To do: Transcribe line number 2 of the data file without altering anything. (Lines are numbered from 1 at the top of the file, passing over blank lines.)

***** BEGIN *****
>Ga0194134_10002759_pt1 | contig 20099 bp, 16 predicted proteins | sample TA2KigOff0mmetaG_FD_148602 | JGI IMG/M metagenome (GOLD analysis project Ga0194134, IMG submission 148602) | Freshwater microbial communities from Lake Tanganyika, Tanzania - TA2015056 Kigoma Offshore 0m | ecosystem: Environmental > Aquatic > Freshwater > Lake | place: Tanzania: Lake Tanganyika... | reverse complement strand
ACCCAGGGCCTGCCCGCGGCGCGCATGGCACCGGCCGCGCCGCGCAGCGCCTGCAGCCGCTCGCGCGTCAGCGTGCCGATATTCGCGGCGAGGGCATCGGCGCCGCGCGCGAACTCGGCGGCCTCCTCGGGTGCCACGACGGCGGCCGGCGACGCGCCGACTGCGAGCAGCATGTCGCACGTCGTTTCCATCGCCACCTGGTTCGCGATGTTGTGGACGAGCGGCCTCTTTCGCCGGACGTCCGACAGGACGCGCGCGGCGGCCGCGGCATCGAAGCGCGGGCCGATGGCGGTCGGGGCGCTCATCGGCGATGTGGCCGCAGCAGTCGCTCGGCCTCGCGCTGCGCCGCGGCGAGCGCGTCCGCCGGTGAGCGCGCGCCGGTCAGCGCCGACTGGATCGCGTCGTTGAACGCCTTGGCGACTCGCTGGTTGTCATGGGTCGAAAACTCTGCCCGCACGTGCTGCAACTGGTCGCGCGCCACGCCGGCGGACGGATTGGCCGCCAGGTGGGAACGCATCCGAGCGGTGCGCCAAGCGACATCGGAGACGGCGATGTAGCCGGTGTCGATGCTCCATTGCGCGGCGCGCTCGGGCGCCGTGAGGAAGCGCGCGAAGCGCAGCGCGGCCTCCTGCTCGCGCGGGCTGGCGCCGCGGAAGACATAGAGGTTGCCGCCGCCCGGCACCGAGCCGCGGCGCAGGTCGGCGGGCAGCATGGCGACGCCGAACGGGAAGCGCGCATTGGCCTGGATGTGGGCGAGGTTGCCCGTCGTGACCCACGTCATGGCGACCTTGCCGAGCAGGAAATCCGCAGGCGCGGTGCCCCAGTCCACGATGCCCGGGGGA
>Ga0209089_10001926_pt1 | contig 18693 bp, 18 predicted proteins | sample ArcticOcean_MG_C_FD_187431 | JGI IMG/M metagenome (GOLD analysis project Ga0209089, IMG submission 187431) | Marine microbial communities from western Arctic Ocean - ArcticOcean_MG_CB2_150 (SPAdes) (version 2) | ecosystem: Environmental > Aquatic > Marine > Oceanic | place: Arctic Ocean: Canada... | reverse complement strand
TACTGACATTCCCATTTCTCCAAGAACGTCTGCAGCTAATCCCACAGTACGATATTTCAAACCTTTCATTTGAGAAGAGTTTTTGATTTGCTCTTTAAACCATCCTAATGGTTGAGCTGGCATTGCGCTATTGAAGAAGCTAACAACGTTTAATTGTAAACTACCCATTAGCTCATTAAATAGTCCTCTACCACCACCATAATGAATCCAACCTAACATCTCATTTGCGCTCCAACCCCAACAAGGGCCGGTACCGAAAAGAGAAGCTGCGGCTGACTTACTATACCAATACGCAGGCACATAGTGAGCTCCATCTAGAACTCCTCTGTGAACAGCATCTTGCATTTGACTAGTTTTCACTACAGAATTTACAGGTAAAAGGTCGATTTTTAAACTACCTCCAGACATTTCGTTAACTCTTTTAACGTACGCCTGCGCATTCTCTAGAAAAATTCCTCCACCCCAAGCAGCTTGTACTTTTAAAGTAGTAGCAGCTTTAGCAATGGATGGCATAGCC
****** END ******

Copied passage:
ACCCAGGGCCTGCCCGCGGCGCGCATGGCACCGGCCGCGCCGCGCAGCGCCTGCAGCCGCTCGCGCGTCAGCGTGCCGATATTCGCGGCGAGGGCATCGGCGCCGCGCGCGAACTCGGCGGCCTCCTCGGGTGCCACGACGGCGGCCGGCGACGCGCCGACTGCGAGCAGCATGTCGCACGTCGTTTCCATCGCCACCTGGTTCGCGATGTTGTGGACGAGCGGCCTCTTTCGCCGGACGTCCGACAGGACGCGCGCGGCGGCCGCGGCATCGAAGCGCGGGCCGATGGCGGTCGGGGCGCTCATCGGCGATGTGGCCGCAGCAGTCGCTCGGCCTCGCGCTGCGCCGCGGCGAGCGCGTCCGCCGGTGAGCGCGCGCCGGTCAGCGCCGACTGGATCGCGTCGTTGAACGCCTTGGCGACTCGCTGGTTGTCATGGGTCGAAAACTCTGCCCGCACGTGCTGCAACTGGTCGCGCGCCACGCCGGCGGACGGATTGGCCGCCAGGTGGGAACGCATCCGAGCGGTGCGCCAAGCGACATCGGAGACGGCGATGTAGCCGGTGTCGATGCTCCATTGCGCGGCGCGCTCGGGCGCCGTGAGGAAGCGCGCGAAGCGCAGCGCGGCCTCCTGCTCGCGCGGGCTGGCGCCGCGGAAGACATAGAGGTTGCCGCCGCCCGGCACCGAGCCGCGGCGCAGGTCGGCGGGCAGCATGGCGACGCCGAACGGGAAGCGCGCATTGGCCTGGATGTGGGCGAGGTTGCCCGTCGTGACCCACGTCATGGCGACCTTGCCGAGCAGGAAATCCGCAGGCGCGGTGCCCCAGTCCACGATGCCCGGGGGA